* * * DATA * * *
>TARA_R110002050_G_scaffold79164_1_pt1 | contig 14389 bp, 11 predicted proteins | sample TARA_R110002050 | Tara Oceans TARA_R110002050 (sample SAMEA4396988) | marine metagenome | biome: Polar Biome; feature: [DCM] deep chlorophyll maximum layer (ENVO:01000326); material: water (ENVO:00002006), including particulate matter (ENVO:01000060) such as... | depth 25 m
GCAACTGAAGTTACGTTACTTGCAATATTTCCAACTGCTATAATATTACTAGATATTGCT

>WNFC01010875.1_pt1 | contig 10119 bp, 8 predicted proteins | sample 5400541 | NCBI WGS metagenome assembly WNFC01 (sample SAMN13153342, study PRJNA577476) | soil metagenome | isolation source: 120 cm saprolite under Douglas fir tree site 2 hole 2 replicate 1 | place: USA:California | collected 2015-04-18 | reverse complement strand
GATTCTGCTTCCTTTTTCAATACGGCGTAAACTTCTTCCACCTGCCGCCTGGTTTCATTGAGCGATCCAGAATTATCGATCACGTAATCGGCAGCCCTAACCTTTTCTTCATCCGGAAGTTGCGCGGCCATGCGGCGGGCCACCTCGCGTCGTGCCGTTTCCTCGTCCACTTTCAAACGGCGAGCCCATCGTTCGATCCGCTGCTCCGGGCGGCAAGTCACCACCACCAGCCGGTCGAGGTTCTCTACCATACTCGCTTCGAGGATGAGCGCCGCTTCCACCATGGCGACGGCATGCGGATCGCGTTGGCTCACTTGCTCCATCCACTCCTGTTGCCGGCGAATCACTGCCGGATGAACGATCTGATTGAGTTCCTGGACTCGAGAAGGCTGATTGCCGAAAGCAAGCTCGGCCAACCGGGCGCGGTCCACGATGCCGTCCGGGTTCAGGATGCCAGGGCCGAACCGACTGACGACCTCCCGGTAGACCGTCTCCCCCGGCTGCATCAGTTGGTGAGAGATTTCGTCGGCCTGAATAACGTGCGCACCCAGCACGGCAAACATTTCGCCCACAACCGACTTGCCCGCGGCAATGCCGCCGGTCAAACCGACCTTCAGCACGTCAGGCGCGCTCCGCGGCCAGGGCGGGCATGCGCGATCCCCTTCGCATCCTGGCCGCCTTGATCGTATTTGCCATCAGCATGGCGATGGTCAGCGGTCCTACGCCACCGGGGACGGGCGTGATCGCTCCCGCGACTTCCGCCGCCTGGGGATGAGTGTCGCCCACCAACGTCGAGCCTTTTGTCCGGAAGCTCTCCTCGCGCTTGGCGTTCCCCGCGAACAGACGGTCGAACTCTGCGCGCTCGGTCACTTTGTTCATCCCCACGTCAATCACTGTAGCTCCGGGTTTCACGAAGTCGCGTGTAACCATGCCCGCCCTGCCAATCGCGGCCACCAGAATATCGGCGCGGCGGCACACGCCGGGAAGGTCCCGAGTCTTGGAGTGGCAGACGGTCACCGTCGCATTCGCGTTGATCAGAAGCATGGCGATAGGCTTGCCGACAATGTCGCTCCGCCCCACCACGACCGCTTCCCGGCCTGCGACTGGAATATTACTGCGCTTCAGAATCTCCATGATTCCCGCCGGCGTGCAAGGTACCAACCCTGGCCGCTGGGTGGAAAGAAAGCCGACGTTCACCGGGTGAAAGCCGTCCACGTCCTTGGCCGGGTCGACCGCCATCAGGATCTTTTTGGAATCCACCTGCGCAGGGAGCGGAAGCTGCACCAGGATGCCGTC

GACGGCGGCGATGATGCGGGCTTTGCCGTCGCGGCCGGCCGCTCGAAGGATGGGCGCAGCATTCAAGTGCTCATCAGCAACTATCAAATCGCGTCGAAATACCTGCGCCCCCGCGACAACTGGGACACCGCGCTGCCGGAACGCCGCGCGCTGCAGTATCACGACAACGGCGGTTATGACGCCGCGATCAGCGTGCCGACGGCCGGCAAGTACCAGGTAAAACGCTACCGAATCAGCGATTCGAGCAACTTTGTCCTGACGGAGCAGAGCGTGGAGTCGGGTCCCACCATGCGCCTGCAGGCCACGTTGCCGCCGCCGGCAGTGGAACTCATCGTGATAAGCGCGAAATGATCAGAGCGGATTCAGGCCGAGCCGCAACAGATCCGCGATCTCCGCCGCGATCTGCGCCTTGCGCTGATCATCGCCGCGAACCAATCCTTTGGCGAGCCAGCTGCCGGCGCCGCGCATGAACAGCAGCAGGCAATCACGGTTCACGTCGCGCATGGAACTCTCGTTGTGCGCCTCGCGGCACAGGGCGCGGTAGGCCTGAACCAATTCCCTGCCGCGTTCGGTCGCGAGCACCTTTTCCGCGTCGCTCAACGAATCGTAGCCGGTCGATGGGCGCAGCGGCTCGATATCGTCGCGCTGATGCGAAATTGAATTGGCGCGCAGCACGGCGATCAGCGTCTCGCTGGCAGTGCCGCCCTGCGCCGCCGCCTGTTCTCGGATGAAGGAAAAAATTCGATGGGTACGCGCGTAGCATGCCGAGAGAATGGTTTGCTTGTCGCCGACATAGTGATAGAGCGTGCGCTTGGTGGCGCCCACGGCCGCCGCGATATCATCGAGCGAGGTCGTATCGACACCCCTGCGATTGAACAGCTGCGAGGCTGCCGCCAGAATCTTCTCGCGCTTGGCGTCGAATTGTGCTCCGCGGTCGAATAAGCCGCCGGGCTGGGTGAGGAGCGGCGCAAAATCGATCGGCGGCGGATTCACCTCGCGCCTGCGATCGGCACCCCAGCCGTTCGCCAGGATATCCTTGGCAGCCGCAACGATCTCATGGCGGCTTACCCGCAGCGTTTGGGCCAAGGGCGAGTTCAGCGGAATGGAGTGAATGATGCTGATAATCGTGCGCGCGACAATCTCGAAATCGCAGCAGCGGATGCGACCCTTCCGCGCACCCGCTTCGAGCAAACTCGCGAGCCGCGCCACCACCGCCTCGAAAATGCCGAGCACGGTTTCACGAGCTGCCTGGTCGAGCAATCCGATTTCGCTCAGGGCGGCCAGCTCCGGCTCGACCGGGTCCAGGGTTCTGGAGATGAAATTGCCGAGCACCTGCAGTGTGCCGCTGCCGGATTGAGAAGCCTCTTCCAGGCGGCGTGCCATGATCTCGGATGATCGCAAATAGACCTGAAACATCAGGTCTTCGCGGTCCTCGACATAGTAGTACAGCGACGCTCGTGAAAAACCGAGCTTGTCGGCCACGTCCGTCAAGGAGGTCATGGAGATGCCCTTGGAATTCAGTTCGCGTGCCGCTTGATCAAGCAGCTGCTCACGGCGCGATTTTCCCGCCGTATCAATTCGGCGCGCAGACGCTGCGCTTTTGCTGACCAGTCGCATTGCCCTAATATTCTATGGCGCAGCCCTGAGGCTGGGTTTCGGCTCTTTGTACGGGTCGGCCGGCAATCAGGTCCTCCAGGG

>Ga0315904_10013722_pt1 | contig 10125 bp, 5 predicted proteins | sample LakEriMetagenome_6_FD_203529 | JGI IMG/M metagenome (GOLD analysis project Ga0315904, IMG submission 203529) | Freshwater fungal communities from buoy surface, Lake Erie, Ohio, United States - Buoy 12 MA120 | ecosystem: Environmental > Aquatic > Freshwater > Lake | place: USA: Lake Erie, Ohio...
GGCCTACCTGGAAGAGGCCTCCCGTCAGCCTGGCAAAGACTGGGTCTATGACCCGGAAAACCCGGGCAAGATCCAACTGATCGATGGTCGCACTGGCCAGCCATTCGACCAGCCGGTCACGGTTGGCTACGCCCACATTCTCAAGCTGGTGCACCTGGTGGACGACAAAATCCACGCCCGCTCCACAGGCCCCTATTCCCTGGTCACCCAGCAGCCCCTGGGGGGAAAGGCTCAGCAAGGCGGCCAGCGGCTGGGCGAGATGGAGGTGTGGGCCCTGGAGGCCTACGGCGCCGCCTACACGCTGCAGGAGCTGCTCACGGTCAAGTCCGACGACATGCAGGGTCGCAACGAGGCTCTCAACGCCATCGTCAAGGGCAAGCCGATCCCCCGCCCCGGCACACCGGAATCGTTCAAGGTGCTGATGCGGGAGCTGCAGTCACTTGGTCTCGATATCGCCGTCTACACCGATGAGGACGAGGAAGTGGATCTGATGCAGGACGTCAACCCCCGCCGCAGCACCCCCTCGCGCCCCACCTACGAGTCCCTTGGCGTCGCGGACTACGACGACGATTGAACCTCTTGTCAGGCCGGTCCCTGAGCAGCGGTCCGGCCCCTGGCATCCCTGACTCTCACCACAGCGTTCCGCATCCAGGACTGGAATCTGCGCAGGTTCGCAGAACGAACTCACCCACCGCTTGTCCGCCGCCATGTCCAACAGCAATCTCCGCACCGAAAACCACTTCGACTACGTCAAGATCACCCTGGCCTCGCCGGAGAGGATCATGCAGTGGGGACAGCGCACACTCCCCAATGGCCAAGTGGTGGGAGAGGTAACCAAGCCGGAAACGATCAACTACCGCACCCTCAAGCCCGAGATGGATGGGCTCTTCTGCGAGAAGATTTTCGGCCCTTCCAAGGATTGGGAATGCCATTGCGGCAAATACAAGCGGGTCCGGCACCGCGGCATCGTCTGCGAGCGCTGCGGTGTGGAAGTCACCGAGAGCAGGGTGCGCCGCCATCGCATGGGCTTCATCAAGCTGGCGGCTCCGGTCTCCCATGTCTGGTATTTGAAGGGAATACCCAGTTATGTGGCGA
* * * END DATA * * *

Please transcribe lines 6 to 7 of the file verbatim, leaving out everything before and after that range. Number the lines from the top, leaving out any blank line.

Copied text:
>Ga0315904_10013722_pt1 | contig 10125 bp, 5 predicted proteins | sample LakEriMetagenome_6_FD_203529 | JGI IMG/M metagenome (GOLD analysis project Ga0315904, IMG submission 203529) | Freshwater fungal communities from buoy surface, Lake Erie, Ohio, United States - Buoy 12 MA120 | ecosystem: Environmental > Aquatic > Freshwater > Lake | place: USA: Lake Erie, Ohio...
GGCCTACCTGGAAGAGGCCTCCCGTCAGCCTGGCAAAGACTGGGTCTATGACCCGGAAAACCCGGGCAAGATCCAACTGATCGATGGTCGCACTGGCCAGCCATTCGACCAGCCGGTCACGGTTGGCTACGCCCACATTCTCAAGCTGGTGCACCTGGTGGACGACAAAATCCACGCCCGCTCCACAGGCCCCTATTCCCTGGTCACCCAGCAGCCCCTGGGGGGAAAGGCTCAGCAAGGCGGCCAGCGGCTGGGCGAGATGGAGGTGTGGGCCCTGGAGGCCTACGGCGCCGCCTACACGCTGCAGGAGCTGCTCACGGTCAAGTCCGACGACATGCAGGGTCGCAACGAGGCTCTCAACGCCATCGTCAAGGGCAAGCCGATCCCCCGCCCCGGCACACCGGAATCGTTCAAGGTGCTGATGCGGGAGCTGCAGTCACTTGGTCTCGATATCGCCGTCTACACCGATGAGGACGAGGAAGTGGATCTGATGCAGGACGTCAACCCCCGCCGCAGCACCCCCTCGCGCCCCACCTACGAGTCCCTTGGCGTCGCGGACTACGACGACGATTGAACCTCTTGTCAGGCCGGTCCCTGAGCAGCGGTCCGGCCCCTGGCATCCCTGACTCTCACCACAGCGTTCCGCATCCAGGACTGGAATCTGCGCAGGTTCGCAGAACGAACTCACCCACCGCTTGTCCGCCGCCATGTCCAACAGCAATCTCCGCACCGAAAACCACTTCGACTACGTCAAGATCACCCTGGCCTCGCCGGAGAGGATCATGCAGTGGGGACAGCGCACACTCCCCAATGGCCAAGTGGTGGGAGAGGTAACCAAGCCGGAAACGATCAACTACCGCACCCTCAAGCCCGAGATGGATGGGCTCTTCTGCGAGAAGATTTTCGGCCCTTCCAAGGATTGGGAATGCCATTGCGGCAAATACAAGCGGGTCCGGCACCGCGGCATCGTCTGCGAGCGCTGCGGTGTGGAAGTCACCGAGAGCAGGGTGCGCCGCCATCGCATGGGCTTCATCAAGCTGGCGGCTCCGGTCTCCCATGTCTGGTATTTGAAGGGAATACCCAGTTATGTGGCGA